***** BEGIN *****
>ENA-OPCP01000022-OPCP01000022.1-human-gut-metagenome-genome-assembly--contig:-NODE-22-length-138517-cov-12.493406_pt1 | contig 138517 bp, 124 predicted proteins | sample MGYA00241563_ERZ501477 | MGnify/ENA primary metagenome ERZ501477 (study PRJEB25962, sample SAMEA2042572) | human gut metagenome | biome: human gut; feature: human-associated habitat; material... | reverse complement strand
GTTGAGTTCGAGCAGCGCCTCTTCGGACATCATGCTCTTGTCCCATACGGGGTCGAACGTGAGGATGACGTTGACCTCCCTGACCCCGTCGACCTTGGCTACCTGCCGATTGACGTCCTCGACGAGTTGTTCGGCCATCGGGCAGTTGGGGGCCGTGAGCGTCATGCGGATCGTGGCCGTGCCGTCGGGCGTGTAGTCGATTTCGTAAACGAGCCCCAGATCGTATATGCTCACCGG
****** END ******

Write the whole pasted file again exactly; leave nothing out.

>ENA-OPCP01000022-OPCP01000022.1-human-gut-metagenome-genome-assembly--contig:-NODE-22-length-138517-cov-12.493406_pt1 | contig 138517 bp, 124 predicted proteins | sample MGYA00241563_ERZ501477 | MGnify/ENA primary metagenome ERZ501477 (study PRJEB25962, sample SAMEA2042572) | human gut metagenome | biome: human gut; feature: human-associated habitat; material... | reverse complement strand
GTTGAGTTCGAGCAGCGCCTCTTCGGACATCATGCTCTTGTCCCATACGGGGTCGAACGTGAGGATGACGTTGACCTCCCTGACCCCGTCGACCTTGGCTACCTGCCGATTGACGTCCTCGACGAGTTGTTCGGCCATCGGGCAGTTGGGGGCCGTGAGCGTCATGCGGATCGTGGCCGTGCCGTCGGGCGTGTAGTCGATTTCGTAAACGAGCCCCAGATCGTATATGCTCACCGG